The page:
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3D PopArt 2.0
While illustration packages CorelDraw and Deneba Canvas can extrude 2D shapes into 3D-effect objects, Adobe Illustrator does not. Vertigo’s 3D PopArt 2.0 is a plug-in which puts this right by adding intuitive extrusion features to Illustrator 8, 9 and 10.
The software is easily installed – just drag one file into Illustrator’s Plug-ins folder – and easy to get started with. You call up 3D PopArt 2.0 as a standard Adobe-style floating palette from Illustrator’s Window menu, then use a set of slider controls to customize the appearance of the extrusion effect. The palette provides a little thumbnail of a cuboid to show the kind of effect you’ll end up with. Then just click Apply to make it happen to selected shapes on the canvas. Usefully, you can continue working on the illustration, but still return at any time to the extruded object to adjust the slider values further, or click on Reset to return to the original 2D shape.
New to this upgraded version of 3D PopArt are sliders for z-axis rotation (only x and y were allowed previously), and the light source – which can now be rotated 360 degrees around the object, admittedly only in the xy plane. Another new slider can shrink the back end of the extrusion to produce a perspective effect, rather than just an isometric one. These three sliders make a huge difference to the versatility of the plug-in, meaning, for example, that you can create shooting stars and epic-looking extruded text, rather than the usual collection of squared blocks and logo plates.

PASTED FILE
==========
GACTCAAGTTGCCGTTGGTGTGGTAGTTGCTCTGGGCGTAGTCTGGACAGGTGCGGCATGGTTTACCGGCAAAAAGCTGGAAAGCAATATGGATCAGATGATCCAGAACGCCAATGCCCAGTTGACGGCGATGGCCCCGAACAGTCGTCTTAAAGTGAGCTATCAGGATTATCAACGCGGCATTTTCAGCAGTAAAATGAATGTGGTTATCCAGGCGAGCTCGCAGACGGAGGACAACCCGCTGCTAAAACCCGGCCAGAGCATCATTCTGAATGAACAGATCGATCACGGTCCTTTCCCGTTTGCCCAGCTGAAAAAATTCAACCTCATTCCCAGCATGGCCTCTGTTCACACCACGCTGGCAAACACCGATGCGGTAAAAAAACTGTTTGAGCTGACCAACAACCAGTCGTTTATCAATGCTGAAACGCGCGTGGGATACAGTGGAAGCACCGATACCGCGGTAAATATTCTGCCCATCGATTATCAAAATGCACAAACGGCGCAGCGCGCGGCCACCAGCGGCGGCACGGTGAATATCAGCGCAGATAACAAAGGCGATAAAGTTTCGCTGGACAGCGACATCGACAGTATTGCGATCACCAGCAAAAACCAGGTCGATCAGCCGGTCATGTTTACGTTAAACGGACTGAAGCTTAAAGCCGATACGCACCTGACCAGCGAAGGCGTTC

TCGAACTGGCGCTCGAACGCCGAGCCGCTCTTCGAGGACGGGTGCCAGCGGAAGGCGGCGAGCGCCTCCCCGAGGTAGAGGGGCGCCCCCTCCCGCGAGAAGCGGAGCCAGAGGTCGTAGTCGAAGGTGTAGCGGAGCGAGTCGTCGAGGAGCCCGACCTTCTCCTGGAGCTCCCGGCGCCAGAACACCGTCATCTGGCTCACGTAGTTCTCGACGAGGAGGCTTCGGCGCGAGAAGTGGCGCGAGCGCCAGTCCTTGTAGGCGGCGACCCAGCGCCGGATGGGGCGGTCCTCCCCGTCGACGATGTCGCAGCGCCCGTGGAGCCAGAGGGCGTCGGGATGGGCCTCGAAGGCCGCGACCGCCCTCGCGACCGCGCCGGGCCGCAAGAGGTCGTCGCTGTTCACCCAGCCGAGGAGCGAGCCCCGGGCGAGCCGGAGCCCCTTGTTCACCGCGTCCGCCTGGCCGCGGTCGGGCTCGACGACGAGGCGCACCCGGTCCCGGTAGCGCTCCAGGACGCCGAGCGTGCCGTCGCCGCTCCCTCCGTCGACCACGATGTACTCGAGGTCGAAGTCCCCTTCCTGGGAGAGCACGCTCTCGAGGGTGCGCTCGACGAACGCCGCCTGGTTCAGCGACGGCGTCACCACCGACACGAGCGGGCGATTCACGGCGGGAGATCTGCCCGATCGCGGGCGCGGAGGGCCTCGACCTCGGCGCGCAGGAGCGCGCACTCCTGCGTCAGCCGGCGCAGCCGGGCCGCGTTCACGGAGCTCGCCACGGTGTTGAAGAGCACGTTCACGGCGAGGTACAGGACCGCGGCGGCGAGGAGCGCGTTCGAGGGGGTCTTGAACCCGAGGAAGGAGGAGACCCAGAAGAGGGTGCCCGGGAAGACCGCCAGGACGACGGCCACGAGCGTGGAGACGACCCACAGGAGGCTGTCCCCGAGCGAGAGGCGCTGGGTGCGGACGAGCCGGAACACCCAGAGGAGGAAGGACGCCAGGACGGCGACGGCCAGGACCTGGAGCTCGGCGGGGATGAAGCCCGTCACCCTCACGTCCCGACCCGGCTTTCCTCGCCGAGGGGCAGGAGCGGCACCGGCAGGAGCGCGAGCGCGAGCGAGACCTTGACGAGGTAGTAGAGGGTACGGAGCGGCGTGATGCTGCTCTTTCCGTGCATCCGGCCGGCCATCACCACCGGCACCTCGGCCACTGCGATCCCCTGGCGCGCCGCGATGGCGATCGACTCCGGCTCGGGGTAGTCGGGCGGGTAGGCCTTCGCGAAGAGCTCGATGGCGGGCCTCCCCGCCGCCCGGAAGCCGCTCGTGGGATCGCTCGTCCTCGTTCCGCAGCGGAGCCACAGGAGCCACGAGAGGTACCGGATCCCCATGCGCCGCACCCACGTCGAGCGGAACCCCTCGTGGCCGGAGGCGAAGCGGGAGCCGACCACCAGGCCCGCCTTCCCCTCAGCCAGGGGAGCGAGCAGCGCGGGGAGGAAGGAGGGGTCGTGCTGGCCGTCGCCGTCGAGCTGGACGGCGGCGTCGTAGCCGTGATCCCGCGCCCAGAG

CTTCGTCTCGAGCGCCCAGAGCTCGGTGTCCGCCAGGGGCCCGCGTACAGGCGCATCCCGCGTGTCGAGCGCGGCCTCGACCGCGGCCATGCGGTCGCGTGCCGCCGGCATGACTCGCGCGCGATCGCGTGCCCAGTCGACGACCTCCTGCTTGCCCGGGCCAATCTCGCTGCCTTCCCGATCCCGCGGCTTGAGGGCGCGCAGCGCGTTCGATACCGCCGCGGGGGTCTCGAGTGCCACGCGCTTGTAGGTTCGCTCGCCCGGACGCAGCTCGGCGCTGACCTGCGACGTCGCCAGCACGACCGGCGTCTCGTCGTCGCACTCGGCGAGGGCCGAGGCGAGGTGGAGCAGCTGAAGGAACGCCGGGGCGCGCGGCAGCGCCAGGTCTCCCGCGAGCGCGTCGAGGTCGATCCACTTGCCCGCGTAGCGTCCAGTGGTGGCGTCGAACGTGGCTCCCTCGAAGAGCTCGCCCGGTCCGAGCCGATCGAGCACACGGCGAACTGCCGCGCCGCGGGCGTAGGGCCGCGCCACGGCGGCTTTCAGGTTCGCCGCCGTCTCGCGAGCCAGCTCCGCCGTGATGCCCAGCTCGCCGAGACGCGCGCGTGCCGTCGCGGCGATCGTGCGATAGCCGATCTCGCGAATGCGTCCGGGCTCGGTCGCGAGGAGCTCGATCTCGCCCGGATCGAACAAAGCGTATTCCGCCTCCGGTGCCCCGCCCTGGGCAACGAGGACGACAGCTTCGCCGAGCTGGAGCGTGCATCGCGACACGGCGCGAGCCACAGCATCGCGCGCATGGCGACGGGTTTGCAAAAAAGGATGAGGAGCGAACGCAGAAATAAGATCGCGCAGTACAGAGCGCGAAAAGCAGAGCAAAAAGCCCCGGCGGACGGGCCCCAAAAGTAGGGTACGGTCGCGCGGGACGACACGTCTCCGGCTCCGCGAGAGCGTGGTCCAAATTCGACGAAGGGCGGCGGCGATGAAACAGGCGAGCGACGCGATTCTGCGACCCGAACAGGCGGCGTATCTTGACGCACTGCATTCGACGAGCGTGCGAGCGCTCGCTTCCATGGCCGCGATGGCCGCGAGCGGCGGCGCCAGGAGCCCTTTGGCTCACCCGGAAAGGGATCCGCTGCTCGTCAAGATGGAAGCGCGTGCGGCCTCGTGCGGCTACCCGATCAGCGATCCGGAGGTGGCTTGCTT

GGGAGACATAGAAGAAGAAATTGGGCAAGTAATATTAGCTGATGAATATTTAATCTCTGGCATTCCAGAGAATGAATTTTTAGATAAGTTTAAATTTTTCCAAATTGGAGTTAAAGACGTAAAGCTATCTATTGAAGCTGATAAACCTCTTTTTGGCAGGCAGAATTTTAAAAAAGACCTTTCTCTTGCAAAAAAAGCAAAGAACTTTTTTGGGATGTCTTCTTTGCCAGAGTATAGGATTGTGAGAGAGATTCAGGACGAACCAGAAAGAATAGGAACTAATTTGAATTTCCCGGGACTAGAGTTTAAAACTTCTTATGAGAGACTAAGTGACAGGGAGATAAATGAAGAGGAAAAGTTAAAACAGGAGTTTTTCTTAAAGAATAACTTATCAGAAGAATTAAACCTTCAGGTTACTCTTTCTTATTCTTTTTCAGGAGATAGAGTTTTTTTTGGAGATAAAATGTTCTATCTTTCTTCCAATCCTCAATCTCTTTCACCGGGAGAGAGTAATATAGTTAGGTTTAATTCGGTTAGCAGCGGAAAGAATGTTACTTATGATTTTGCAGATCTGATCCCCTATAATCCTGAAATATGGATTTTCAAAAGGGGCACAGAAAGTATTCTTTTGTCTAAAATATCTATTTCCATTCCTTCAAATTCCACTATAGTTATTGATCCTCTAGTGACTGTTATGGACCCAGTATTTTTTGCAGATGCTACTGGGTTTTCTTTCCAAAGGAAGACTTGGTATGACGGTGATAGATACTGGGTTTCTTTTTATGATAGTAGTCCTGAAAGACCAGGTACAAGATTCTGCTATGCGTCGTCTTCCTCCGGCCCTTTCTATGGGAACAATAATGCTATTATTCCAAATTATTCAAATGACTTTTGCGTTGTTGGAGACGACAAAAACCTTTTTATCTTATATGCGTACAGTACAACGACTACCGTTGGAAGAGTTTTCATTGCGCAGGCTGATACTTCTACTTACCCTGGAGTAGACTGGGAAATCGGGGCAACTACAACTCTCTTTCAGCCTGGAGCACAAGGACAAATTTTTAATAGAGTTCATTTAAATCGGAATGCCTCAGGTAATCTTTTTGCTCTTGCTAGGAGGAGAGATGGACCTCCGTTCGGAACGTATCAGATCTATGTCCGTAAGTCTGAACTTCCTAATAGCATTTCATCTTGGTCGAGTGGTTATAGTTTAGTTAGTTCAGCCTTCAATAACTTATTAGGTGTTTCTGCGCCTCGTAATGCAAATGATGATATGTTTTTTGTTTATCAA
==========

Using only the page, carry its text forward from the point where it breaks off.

Having achieved a good visual result, 3D PopArt 2.0 can now save extrusion settings for re-use with other artwork. It’s a minor feature – you could just as easily write down the six slider values on a piece of paper – but is handy.
It may also encourage you to experiment with the same settings on different kinds of vector object, because 3D PopArt 2.0 can apply extrusions to all manner of Illustrator artwork, including open paths, spirals, grids and lens flares.
The only problem here is that special shapes like these nearly always need a fair amount of tidying up with the Direct Selection tool after applying the extrusion to remove unwanted vector artifacts. Also, be aware that the plug-in does not use gradient fills to produce gradient effects, but tiny stepped object blends instead. This is memory-intensive, and we managed to crash Illustrator on several occasions when extruding complex shapes.
If Vertigo can tackle these gradient fills, and maybe add a bevel function, the next version of the plug-in will be a barnstormer. For simply making 3D extrusion possible in Illustrator, 3D PopArt 2.0 is worth checking out, and demos are downloadable from the Vertigo Web site.